AI, VR, AR; anagrams designed to terrify the old and brainwash the young, but for better or worse these digital integrations to everyday life are now seemingly inevitable, and their involvement in retail is no different. In a three blog series we’re going to look at how each of these are, and will continue to affect the retail space. Exciting!

Augmented Reality is up first. In simple terms, AR is basically all ways in which digital graphics can be overlaid onto the real-world environment, similar to Pokémon Go.  Since its creation in 1992 by a group in the U.S Air Force, AR (also called mixed reality) has been used by many others in almost all conceivable applications; gaming, military, education; etc. There’s no doubt that as the necessary tech advances, so too will the presence of AR, with some already heralding the start of the “death of smartphones” (seems a bit premature), as AR-enhanced headsets set poised to take the crown ‘King of Time-Wasting’. Such normalisation would see AR fully integrated into everyday life; driving, socialisation, even, retail…..

source: Niantic

AR in Retail:

Virtual try-on and product preview are currently the biggest uses of AR in e-retail. Snap inc. are big pioneers of this technology, starting off with shoes, glasses ,and make-up try-ons using our smartphone cameras. Having watched Carolina Arguelles, Snap’s Head of AR Business Strategy, speak at Retail Week Live, it’s clear they have ambitions to dominate all sectors of apparel e-commerce, acquiring several start-ups to enhance their offering, such as 3D visuals that respond to real-world lighting or full-body outfit try-ons.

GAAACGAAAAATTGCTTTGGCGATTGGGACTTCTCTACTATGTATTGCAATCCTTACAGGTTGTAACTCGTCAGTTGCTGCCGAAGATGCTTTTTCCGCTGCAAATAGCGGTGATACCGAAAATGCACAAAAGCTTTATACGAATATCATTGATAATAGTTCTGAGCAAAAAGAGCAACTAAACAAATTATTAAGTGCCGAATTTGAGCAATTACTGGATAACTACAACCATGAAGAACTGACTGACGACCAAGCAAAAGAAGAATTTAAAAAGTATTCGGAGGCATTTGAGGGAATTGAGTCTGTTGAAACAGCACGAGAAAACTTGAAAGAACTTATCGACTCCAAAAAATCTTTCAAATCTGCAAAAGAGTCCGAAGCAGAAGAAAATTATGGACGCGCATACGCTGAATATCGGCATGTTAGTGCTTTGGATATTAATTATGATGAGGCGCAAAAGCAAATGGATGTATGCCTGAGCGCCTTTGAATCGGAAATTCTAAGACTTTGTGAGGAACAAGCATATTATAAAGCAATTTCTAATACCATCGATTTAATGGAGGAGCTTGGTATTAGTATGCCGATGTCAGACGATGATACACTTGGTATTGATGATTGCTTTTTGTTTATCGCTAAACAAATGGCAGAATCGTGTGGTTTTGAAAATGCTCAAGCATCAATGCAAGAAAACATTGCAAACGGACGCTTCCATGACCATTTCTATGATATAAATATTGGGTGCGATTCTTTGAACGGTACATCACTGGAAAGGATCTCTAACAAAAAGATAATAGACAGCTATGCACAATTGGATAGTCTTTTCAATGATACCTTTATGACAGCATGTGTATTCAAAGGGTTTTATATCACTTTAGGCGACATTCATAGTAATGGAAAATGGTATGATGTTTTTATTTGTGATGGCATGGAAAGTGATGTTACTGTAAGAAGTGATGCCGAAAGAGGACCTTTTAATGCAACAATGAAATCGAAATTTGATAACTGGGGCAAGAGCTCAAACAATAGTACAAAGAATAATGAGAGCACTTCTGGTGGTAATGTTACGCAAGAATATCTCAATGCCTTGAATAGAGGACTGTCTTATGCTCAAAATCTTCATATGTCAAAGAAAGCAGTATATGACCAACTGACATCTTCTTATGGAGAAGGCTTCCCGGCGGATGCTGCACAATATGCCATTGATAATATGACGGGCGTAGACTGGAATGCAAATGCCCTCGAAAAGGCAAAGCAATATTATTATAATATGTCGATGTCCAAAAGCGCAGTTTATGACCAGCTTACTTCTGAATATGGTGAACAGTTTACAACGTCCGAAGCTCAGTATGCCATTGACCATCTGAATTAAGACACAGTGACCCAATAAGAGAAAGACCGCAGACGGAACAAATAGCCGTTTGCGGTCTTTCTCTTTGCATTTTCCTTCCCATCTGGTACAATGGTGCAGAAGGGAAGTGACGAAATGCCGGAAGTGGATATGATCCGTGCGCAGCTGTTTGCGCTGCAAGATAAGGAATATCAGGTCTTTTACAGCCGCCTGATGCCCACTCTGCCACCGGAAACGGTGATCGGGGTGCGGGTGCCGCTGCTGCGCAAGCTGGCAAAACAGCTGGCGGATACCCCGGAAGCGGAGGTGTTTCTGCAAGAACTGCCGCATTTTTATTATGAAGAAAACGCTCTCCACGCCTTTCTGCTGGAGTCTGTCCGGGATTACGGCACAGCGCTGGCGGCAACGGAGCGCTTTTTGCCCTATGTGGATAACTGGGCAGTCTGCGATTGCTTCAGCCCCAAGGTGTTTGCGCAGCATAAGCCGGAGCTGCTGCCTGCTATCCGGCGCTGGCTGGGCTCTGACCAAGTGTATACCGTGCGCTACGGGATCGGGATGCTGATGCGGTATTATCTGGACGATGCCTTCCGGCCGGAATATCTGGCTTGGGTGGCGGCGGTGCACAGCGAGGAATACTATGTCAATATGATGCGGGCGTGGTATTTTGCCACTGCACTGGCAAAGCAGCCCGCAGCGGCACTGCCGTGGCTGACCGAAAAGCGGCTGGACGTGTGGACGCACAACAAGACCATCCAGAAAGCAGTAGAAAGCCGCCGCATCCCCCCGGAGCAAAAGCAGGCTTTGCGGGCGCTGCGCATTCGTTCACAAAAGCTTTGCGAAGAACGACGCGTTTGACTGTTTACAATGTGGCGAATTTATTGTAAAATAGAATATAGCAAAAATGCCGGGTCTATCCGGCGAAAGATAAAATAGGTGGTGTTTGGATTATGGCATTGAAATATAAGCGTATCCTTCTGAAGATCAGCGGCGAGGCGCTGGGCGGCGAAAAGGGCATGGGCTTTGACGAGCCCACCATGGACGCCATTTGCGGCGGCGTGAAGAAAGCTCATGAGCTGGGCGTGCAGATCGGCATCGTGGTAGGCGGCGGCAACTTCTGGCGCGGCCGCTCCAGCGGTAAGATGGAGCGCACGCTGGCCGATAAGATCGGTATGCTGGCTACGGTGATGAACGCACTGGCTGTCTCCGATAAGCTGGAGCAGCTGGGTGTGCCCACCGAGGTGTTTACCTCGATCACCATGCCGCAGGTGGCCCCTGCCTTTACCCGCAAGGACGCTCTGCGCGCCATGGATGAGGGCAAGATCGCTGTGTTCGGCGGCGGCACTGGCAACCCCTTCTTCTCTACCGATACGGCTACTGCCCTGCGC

source: Snap Inc.

In a similar vein, virtual try-before-you-buy is hitting homeware retail. Now, customers can see how furniture will look in their homes via 3D-models on their smartphone cameras. Dulux are doing this amazingly by partnering with a tech company called String to allow shoppers to see paint on their walls before a drop has been bought. IKEA have also released an app where users can see their finest Swedish chairs in app, here’s our real intern next to a virtual chair, cool:

Augmented Reality mirrors are also bringing the “virtual try-on” experience in-store (we’ve really come full circle at this point), allowing shoppers to look at their reflection as if they were wearing the clothes that they’re considering buying. There are already several tech companies providing AR Mirrors and these have been trialed in some massive retailers such as Ralph Lauren, Zara and Timberland.

At the moment these features can probably be seen as pretty gimmicky, in place as a marketing tool rather than to outright streamline the customer experience, but as AR becomes more common-place, and as we start to experience it with glasses on our head, rather than phones in our pocket it will undoubtedly become a much larger part of the retailer experience. Virtual sales assistants, instant stock checks, you an imagine it.  Next time we’ll look at the next step on the spectrum of digital-visual integration; VR and the Metaverse, until then Hasta La Vista, Baby.